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If you saw a ribbon bar with this combination, how would you interpret it?

Hello Dave:

I would interpret it as being a bit strange. A pre-Hindenburg Cross group/field ribbon bar to a Bavarian recipient would usually (but not always) have the MMJO/TKM ribbon first, then the MVO/MVK ribbon, and then the EKII ribbon, etc., etc.

That being said, there are three possibilities in my opinion:

1) Bavarian Officer who was a MMJO Knight recipient and MVO IV w/Swords recipient.

2) Bavarian NCO who recived the TKM and who then received a field promotion to Officer and then recived the MVO IV w/Swords (more likely statistically).

3) Bavarian NCO who received the TKM and the MVO,MVK II w/Swords (most likely statistically).

I believe that someone who has the Sachsen-Meiningen roll book could sort this one out without too much difficulty. There could not have been too many Bavarians with the Sachsen-Meiningen War Merit Cross or War Merit Medal.

On another note: Dave, I am glad that you are back. I really miss your Military Max Joseph Order website. Is there any chance of it ever returning?

Best regards

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The precedence is my mistake, not relevant to the original question. I actually wasn't sure how a Bavarian would place the non-Bavarian awards - after all Bavarian or after war awards but before other Bavarian. I'm still not sure actually, as I've seen it both ways. So I used later precedence, but without an FKE. Here is a revised version:

Regarding the websites, if I manage to get them back up, I will have to extensively revise and update the MMJO bios now that the Bavarian personnel files are available.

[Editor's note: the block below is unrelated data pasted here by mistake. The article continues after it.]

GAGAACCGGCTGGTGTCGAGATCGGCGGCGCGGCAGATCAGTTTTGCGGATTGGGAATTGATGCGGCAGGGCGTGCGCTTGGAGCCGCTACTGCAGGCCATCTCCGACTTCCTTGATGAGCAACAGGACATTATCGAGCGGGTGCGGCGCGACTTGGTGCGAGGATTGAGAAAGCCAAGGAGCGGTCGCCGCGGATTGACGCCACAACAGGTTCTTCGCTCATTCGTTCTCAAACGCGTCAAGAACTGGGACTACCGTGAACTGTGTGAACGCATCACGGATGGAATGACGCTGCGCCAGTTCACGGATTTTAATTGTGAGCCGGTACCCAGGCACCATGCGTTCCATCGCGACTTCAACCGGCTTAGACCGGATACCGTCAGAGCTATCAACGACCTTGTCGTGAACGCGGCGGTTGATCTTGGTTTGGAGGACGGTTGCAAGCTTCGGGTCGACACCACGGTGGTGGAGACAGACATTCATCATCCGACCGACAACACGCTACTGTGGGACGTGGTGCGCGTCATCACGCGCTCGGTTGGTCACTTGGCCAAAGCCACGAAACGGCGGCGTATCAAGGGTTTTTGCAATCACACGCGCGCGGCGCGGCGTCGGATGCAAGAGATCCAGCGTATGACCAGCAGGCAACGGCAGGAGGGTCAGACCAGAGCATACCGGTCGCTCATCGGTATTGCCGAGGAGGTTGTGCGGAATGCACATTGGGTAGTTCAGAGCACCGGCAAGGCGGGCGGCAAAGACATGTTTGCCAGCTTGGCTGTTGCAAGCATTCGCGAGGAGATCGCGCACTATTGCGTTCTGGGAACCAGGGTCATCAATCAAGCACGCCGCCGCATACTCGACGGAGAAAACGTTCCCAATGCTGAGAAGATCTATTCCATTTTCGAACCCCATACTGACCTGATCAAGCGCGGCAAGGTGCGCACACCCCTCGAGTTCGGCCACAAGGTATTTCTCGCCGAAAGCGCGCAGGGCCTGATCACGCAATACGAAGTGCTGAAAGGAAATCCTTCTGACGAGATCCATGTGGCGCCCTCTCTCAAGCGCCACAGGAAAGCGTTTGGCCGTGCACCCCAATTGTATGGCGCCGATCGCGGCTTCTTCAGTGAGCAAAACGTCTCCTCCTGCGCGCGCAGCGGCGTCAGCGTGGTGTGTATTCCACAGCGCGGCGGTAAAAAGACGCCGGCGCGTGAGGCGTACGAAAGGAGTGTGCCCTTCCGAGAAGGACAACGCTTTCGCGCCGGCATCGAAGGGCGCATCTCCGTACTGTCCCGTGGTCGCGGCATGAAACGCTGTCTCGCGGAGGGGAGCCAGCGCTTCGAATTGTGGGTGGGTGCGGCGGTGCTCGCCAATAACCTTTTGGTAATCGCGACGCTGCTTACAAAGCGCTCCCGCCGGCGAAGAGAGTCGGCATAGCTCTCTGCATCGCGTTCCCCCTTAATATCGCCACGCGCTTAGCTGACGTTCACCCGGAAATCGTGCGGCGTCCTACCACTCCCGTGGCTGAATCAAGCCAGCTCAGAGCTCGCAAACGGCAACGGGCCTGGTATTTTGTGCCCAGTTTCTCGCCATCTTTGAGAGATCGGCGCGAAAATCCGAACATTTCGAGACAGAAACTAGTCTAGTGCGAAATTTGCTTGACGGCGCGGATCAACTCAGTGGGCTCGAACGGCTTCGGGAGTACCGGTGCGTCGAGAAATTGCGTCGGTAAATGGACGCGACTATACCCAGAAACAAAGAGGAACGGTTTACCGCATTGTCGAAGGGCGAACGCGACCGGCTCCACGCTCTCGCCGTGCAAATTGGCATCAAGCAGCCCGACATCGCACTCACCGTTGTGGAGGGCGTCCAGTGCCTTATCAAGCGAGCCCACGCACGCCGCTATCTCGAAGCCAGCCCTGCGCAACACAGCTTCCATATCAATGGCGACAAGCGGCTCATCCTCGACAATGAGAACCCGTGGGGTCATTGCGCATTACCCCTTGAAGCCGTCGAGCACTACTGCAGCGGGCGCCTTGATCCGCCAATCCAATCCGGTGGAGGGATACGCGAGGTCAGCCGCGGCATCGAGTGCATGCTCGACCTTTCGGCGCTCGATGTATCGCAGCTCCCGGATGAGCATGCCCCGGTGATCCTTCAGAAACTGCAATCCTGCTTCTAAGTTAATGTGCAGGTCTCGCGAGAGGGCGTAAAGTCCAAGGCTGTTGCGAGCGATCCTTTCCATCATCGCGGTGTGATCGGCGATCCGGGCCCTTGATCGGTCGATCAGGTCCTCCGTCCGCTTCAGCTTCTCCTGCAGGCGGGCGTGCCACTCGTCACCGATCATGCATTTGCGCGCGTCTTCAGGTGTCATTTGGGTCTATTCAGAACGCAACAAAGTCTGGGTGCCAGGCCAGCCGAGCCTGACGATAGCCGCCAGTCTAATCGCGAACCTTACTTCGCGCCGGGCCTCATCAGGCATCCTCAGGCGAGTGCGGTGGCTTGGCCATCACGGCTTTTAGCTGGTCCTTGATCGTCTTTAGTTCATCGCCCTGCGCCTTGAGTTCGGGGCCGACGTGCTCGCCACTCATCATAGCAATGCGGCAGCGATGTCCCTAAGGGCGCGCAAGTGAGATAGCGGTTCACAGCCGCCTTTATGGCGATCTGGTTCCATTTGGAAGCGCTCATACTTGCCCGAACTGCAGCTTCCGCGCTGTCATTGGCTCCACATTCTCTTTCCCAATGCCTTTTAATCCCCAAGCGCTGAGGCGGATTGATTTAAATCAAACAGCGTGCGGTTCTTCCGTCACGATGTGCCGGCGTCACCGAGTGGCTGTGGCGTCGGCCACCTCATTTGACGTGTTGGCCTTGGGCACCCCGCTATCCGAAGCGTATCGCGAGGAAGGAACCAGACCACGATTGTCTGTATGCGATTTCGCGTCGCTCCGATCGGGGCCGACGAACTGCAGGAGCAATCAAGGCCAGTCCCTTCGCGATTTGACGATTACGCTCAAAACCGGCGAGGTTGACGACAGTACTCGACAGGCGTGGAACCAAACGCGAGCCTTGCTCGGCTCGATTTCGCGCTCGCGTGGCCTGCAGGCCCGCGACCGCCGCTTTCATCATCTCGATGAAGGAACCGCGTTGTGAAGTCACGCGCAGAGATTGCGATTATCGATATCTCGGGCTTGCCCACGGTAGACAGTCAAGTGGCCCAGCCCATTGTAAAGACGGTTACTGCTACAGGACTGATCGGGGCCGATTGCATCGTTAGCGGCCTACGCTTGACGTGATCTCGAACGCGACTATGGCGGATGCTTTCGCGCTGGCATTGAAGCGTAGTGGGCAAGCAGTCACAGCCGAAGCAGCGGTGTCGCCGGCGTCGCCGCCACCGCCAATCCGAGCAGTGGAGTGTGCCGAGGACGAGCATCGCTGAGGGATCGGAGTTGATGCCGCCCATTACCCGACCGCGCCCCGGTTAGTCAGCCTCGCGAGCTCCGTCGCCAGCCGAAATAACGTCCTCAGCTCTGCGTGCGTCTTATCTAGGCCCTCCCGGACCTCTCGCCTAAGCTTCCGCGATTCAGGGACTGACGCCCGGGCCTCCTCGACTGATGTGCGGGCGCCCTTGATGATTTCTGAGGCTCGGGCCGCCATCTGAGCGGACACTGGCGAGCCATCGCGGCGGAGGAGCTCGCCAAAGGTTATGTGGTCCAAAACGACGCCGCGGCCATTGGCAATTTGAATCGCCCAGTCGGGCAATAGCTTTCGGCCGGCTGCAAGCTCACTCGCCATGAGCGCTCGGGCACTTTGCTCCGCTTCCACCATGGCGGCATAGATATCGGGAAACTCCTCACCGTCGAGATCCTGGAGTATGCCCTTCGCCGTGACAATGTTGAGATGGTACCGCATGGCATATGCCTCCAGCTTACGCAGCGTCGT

Regards,

Dave

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No need to dig further. Schießplatzmeister's #3 is correct.

The point of the exercise was how similar an MMJO/MVO combination might be to a TM/MVK combination. The silver swords could be either for an MVO 4th Class or an MVK 2nd Class, and the MMJO and Bravery Medal ribbons were the same. And of course the SMK and SMM also used the same ribbon, so no help there.

As for the other two Bavarian ribbons, a 1905 Jubilee Medal or 1911 Prinz-Regent-Luitpold-Medaille usually indicates an officer, since only certain NCOs were eligible for either medal. The DA could be an officer's 24, but that wouldn't really fit with only a 4th Class MVO, so more likely for an active NCO or a Landwehr officer/NCO.

so...

Arthur Emil Rudolf Hädicke

- Born 5 November 1885 in Camburg, Kreis Saalfeld, Sachsen-Meiningen

- Entered service 18 October 1906 in 5/10. bay. FAR

- Gefreiter and Unteroffizier promotions in 1908, then Sergeant in 1912, Vizewachtmeister in 1913, Offizier-Stellvertreter in 1916.

- Served in the war with several different Bavarian FARs and RFARs

- EK2 (9.10.14), BsMV (5.11.15), BMV5bX (20.3.16), SMM (15.12.15), BPRLM, BD1, VAs (30.6.18)

As an NCO, he was a Kapitulant, so I assume that's why he was eligible for the Prinz-Regent-Luitpold-Medaille.

I've been trying to find some elusive Bavarian/Meiningen combinations, without luck, but while looking I came across this guy, who seemed interesting. Many of the Bavarian SMM recipients got only an SMM and maybe an EK2, while most also got Bavarian awards like the MVK and DA. But so far this is the only Meininger with a Bravery Medal I've come across.

Edited by Dave Danner
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I have now gone through the Kriegsrangliste entries of well over a thousand Meiningen-born Bavarian enlisted soldiers, and have found that:

- about 1/4 have no decorations

- another 1/4 or so have only a single decoration, either an EK2 or a Bavarian MVK or a SMM

- another 1/4 or so have decorations from two states, usually an EK2 and MVK or an EK2 and SMM, occasionally an MVK and SMM

- another 1/4 have all three: EK2, Bay. MVK, and SMM (plus perhaps other Bavarian awards or an EK1)

- so far, only one has more than three states

I still haven't found Rick's elusive Prussia/Bavaria/Baden/Meiningen combo. For that matter, I also haven't found my own elusive Prussia/Bavaria/Meiningen/Austria-Hungary/Bulgaria officer combo (though many other officers do have more combinations than the NCOs and enlisted men).